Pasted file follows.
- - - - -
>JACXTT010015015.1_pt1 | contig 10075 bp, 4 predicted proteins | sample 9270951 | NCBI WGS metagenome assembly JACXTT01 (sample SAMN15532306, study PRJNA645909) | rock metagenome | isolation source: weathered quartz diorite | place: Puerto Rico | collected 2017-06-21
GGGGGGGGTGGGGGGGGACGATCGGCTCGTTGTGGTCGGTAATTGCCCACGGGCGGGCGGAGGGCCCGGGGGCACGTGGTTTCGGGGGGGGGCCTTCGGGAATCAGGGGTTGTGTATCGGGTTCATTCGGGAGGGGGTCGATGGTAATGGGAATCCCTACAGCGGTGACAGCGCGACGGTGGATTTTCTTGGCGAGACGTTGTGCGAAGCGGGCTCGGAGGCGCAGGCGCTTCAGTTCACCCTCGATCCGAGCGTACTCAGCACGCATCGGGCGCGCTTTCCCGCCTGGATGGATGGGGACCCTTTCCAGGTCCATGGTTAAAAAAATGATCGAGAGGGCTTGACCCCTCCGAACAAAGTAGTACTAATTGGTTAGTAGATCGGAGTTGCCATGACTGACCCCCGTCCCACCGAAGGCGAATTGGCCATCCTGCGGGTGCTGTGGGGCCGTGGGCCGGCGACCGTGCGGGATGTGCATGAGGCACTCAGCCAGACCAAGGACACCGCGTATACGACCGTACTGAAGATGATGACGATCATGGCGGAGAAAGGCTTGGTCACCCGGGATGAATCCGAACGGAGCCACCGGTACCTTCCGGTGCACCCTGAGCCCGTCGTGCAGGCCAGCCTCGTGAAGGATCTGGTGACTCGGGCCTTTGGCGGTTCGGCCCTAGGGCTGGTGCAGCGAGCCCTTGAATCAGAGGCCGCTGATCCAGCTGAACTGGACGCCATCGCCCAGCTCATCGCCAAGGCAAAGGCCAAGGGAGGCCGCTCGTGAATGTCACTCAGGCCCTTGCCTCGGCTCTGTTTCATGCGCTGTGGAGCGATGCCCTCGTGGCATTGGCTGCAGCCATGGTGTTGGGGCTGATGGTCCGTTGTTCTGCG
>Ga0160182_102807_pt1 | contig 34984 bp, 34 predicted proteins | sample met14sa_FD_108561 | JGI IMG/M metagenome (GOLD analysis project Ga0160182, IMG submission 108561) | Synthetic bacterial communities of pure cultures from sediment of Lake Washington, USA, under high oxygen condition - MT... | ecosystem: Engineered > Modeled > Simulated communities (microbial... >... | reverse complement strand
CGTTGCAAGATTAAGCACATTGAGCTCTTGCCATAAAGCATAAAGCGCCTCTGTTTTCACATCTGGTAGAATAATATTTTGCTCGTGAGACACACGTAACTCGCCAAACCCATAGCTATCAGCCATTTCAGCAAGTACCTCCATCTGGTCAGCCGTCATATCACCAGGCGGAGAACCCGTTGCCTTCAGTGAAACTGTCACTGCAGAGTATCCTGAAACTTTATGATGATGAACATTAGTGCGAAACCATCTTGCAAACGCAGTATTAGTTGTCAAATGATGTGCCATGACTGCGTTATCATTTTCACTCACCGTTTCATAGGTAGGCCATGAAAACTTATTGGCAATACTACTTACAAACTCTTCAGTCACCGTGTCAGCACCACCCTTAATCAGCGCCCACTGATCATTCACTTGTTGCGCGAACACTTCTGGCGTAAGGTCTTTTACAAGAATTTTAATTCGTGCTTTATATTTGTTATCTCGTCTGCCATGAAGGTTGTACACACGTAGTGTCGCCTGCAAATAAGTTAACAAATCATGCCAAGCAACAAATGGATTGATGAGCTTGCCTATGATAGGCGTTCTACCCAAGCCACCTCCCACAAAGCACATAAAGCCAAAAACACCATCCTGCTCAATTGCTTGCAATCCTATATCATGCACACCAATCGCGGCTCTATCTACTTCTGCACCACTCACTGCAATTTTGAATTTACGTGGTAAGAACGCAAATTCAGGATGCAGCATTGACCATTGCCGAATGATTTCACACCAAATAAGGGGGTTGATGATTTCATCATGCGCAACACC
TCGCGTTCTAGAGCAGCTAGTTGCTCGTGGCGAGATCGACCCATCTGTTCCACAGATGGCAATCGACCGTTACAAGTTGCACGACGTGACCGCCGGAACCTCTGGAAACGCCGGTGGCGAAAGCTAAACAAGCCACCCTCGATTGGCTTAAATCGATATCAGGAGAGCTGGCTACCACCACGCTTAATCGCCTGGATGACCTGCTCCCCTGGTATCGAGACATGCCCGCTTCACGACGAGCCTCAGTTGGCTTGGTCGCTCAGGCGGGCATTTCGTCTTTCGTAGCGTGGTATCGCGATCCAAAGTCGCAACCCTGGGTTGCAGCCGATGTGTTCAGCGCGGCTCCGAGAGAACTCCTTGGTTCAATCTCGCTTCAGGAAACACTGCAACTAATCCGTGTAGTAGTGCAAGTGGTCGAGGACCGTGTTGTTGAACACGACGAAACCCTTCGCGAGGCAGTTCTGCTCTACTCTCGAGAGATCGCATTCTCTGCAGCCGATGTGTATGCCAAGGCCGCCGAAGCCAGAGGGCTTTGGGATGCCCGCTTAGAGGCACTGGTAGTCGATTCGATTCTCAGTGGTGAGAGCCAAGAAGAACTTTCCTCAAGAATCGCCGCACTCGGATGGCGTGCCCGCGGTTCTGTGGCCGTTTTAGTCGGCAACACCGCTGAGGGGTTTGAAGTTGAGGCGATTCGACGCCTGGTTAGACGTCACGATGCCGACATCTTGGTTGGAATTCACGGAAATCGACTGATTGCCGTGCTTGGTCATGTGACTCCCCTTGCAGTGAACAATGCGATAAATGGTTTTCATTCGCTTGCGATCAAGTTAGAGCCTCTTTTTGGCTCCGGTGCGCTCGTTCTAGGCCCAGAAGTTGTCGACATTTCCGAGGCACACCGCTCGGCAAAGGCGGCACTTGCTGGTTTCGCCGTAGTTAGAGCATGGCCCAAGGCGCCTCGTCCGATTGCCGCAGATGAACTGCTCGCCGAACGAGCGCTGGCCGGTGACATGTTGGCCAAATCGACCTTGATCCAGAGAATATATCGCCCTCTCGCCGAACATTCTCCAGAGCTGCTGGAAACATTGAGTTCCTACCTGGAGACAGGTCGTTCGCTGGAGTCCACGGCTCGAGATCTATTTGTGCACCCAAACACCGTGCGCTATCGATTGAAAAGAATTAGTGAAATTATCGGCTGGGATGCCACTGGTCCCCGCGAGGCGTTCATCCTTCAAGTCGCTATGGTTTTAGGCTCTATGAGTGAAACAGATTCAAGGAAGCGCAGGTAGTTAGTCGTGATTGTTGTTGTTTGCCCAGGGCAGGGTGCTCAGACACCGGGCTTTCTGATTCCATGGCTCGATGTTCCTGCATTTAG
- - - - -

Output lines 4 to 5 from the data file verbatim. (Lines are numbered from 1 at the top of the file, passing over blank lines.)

CGTTGCAAGATTAAGCACATTGAGCTCTTGCCATAAAGCATAAAGCGCCTCTGTTTTCACATCTGGTAGAATAATATTTTGCTCGTGAGACACACGTAACTCGCCAAACCCATAGCTATCAGCCATTTCAGCAAGTACCTCCATCTGGTCAGCCGTCATATCACCAGGCGGAGAACCCGTTGCCTTCAGTGAAACTGTCACTGCAGAGTATCCTGAAACTTTATGATGATGAACATTAGTGCGAAACCATCTTGCAAACGCAGTATTAGTTGTCAAATGATGTGCCATGACTGCGTTATCATTTTCACTCACCGTTTCATAGGTAGGCCATGAAAACTTATTGGCAATACTACTTACAAACTCTTCAGTCACCGTGTCAGCACCACCCTTAATCAGCGCCCACTGATCATTCACTTGTTGCGCGAACACTTCTGGCGTAAGGTCTTTTACAAGAATTTTAATTCGTGCTTTATATTTGTTATCTCGTCTGCCATGAAGGTTGTACACACGTAGTGTCGCCTGCAAATAAGTTAACAAATCATGCCAAGCAACAAATGGATTGATGAGCTTGCCTATGATAGGCGTTCTACCCAAGCCACCTCCCACAAAGCACATAAAGCCAAAAACACCATCCTGCTCAATTGCTTGCAATCCTATATCATGCACACCAATCGCGGCTCTATCTACTTCTGCACCACTCACTGCAATTTTGAATTTACGTGGTAAGAACGCAAATTCAGGATGCAGCATTGACCATTGCCGAATGATTTCACACCAAATAAGGGGGTTGATGATTTCATCATGCGCAACACC
TCGCGTTCTAGAGCAGCTAGTTGCTCGTGGCGAGATCGACCCATCTGTTCCACAGATGGCAATCGACCGTTACAAGTTGCACGACGTGACCGCCGGAACCTCTGGAAACGCCGGTGGCGAAAGCTAAACAAGCCACCCTCGATTGGCTTAAATCGATATCAGGAGAGCTGGCTACCACCACGCTTAATCGCCTGGATGACCTGCTCCCCTGGTATCGAGACATGCCCGCTTCACGACGAGCCTCAGTTGGCTTGGTCGCTCAGGCGGGCATTTCGTCTTTCGTAGCGTGGTATCGCGATCCAAAGTCGCAACCCTGGGTTGCAGCCGATGTGTTCAGCGCGGCTCCGAGAGAACTCCTTGGTTCAATCTCGCTTCAGGAAACACTGCAACTAATCCGTGTAGTAGTGCAAGTGGTCGAGGACCGTGTTGTTGAACACGACGAAACCCTTCGCGAGGCAGTTCTGCTCTACTCTCGAGAGATCGCATTCTCTGCAGCCGATGTGTATGCCAAGGCCGCCGAAGCCAGAGGGCTTTGGGATGCCCGCTTAGAGGCACTGGTAGTCGATTCGATTCTCAGTGGTGAGAGCCAAGAAGAACTTTCCTCAAGAATCGCCGCACTCGGATGGCGTGCCCGCGGTTCTGTGGCCGTTTTAGTCGGCAACACCGCTGAGGGGTTTGAAGTTGAGGCGATTCGACGCCTGGTTAGACGTCACGATGCCGACATCTTGGTTGGAATTCACGGAAATCGACTGATTGCCGTGCTTGGTCATGTGACTCCCCTTGCAGTGAACAATGCGATAAATGGTTTTCATTCGCTTGCGATCAAGTTAGAGCCTCTTTTTGGCTCCGGTGCGCTCGTTCTAGGCCCAGAAGTTGTCGACATTTCCGAGGCACACCGCTCGGCAAAGGCGGCACTTGCTGGTTTCGCCGTAGTTAGAGCATGGCCCAAGGCGCCTCGTCCGATTGCCGCAGATGAACTGCTCGCCGAACGAGCGCTGGCCGGTGACATGTTGGCCAAATCGACCTTGATCCAGAGAATATATCGCCCTCTCGCCGAACATTCTCCAGAGCTGCTGGAAACATTGAGTTCCTACCTGGAGACAGGTCGTTCGCTGGAGTCCACGGCTCGAGATCTATTTGTGCACCCAAACACCGTGCGCTATCGATTGAAAAGAATTAGTGAAATTATCGGCTGGGATGCCACTGGTCCCCGCGAGGCGTTCATCCTTCAAGTCGCTATGGTTTTAGGCTCTATGAGTGAAACAGATTCAAGGAAGCGCAGGTAGTTAGTCGTGATTGTTGTTGTTTGCCCAGGGCAGGGTGCTCAGACACCGGGCTTTCTGATTCCATGGCTCGATGTTCCTGCATTTAG